How To Sell a Dance Studio

Selling your dance studio is quite difficult because it caters to a niche market. Unless you are willing to sell your dance studio to fellow dancers, there isn’t really that big a market for a dance studio. You need to know that the person buying your dance studio will still be able to continue the work you put into it. There is a reason why there are no dance studio chains nationwide and that is because as a part of the arts, dance studios are very personal and are often tied to the founder themselves.

Below are a few tips on how to successfully sell off your dance studio.

  • Prepare your documents. One of the first things prospective buyers look for are legal documents proving ownership. You need to pull up your lease contracts, financial records, a list of assets and liabilities, employee records, tax returns dating back to at least three years. All of these will show prospective buyers that you are a legitimate business and will give them a good idea on the financial viability of your dance studio.
  • Prioritize buyers from within the industry. Try to find buyers from within the dance industry. Dancers know the real value of a dance studio and will how to grow the business. Dancing comes from passion therefore only dancers will have the passion to continue and grow the studio after you sell it to them. You can let your fellow dancers know about your intention to sell your studio and you can set up meetings with them. Some dancers may pool their money together to buy your dance studio so be prepared to deal with a consortium of dancers wanting to buy your studio.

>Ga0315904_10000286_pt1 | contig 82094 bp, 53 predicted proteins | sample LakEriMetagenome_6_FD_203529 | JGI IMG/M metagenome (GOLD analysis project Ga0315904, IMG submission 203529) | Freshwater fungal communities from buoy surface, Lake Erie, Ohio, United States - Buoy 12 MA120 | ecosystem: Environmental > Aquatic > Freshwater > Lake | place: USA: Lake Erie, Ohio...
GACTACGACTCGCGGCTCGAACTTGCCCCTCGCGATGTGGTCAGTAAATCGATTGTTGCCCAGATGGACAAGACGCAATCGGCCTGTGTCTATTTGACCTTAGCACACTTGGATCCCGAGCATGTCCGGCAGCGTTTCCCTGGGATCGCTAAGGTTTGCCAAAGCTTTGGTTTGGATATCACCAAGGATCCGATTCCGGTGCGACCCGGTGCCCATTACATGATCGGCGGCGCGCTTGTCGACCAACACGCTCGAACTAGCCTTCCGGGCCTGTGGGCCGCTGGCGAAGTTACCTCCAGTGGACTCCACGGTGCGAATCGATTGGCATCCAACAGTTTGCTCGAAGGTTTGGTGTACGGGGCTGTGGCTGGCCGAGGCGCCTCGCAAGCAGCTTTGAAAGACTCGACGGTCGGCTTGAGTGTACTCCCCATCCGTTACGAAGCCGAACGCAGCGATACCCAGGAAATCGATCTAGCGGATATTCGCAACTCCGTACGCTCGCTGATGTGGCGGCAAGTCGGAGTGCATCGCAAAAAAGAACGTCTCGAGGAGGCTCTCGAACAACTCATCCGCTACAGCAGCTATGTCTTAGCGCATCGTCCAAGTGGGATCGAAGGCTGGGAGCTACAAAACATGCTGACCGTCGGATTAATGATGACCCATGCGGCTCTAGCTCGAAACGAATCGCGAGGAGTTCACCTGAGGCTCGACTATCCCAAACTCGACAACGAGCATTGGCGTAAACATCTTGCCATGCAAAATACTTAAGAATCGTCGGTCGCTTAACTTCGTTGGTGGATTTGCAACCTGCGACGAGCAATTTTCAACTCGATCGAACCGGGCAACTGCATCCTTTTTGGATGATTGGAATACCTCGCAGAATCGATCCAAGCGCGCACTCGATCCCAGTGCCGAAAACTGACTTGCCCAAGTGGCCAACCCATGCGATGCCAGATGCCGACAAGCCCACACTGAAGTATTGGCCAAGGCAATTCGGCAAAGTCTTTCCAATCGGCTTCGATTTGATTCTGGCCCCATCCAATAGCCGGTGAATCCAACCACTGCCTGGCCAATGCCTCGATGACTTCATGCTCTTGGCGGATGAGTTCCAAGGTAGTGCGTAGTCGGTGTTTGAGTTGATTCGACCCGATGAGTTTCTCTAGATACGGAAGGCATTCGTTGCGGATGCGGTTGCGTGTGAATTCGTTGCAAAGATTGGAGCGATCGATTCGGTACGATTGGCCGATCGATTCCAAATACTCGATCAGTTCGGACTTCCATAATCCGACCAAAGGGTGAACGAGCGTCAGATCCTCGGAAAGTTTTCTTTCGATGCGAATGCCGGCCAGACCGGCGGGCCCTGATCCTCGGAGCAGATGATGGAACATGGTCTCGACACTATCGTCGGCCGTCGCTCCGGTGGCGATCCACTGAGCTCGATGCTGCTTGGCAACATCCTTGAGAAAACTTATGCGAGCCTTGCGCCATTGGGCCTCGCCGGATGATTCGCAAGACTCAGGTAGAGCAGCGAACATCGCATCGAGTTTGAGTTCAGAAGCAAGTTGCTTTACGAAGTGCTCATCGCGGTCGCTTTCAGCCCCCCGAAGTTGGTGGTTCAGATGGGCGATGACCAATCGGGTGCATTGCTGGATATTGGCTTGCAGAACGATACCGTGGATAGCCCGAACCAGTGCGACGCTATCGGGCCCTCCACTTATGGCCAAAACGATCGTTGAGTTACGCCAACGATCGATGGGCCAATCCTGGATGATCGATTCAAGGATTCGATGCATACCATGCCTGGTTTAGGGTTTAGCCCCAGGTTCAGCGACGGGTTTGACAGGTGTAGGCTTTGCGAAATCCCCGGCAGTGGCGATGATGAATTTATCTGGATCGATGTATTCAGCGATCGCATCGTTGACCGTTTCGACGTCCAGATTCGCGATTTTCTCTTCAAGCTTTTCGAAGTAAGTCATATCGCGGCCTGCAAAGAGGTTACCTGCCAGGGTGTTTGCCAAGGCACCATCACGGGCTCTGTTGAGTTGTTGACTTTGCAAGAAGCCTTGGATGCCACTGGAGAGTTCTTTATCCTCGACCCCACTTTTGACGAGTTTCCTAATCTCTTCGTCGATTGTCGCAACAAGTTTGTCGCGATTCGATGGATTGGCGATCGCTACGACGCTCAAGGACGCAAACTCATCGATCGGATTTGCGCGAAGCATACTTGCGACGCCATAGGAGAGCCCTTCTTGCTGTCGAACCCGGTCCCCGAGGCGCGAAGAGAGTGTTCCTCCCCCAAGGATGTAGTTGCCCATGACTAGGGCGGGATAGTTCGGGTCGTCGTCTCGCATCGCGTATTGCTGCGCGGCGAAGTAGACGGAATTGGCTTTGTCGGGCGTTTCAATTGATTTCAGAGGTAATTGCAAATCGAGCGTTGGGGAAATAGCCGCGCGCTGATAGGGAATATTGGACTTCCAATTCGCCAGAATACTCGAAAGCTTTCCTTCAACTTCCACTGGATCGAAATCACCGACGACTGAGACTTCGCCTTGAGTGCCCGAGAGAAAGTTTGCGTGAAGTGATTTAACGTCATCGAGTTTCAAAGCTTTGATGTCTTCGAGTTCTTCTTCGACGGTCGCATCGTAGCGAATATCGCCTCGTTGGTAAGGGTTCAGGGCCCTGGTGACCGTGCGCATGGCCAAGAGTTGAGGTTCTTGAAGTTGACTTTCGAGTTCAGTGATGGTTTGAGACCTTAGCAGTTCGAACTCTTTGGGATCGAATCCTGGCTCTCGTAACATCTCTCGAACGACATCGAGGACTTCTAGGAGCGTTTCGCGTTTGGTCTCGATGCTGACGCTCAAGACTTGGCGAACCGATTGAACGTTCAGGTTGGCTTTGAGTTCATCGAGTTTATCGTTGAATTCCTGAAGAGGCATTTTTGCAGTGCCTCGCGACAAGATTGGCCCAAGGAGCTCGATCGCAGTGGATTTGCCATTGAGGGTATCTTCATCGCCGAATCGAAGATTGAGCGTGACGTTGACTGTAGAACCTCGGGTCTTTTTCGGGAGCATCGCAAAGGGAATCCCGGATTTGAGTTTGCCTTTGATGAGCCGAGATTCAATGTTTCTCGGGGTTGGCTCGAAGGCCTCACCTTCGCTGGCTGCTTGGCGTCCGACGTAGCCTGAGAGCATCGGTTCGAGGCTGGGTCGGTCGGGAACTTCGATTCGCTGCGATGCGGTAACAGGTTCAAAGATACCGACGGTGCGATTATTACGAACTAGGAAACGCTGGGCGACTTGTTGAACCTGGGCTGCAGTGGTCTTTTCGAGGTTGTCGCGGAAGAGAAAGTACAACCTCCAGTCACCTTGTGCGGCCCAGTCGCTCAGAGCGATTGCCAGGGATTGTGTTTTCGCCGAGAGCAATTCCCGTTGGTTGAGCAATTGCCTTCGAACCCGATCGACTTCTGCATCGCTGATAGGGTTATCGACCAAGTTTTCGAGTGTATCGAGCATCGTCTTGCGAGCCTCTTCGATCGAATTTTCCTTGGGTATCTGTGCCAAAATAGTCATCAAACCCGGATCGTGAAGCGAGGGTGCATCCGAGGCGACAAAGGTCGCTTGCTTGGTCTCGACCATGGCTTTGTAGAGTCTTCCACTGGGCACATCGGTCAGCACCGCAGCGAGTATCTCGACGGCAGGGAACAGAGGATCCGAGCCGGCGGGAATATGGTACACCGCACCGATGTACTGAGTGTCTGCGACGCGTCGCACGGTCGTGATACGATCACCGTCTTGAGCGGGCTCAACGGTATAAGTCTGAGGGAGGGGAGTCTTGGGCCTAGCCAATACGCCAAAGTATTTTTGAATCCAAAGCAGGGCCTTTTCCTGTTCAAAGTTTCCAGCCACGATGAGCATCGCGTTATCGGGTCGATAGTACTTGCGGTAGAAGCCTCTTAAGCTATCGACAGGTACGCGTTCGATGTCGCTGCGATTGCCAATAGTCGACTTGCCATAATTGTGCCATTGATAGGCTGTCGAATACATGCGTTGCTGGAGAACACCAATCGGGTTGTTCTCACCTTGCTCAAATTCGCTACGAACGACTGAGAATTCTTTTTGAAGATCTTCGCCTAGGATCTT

• Hire a broker. At the end of the day, a dance studio is still a business so you may want to hire the services of a broker to help you facilitate your sale. Brokers may have the necessary contacts to help find you people who are interested in owning a dance studio they can buy off you. Most brokers will require a fee for their services so be prepared to shell out.
  • Interview extensively. Once your prospective buyers come, you need to hold in-depth interviews to learn how much they understand about the dance business. Will they continue the type of dancing you taught at your studio? Will they incorporate other styles? Who are they getting to run the studio after they purchase it? These are pertinent questions you need to ask prospective buyers, as they will determine the kind of legacy your dance studio will leave behind.
  • Take a good price from it. Don’t get too greedy or don’t sell to cheaply. If your broker has done their job properly, they will have negotiated a good price for you to sell your studio. If it is a good enough amount where you would have turned a profit, take the offer. Never drag out a negotiation out too long as your prospective buyer may lose interest in your studio and end up buying a different one.


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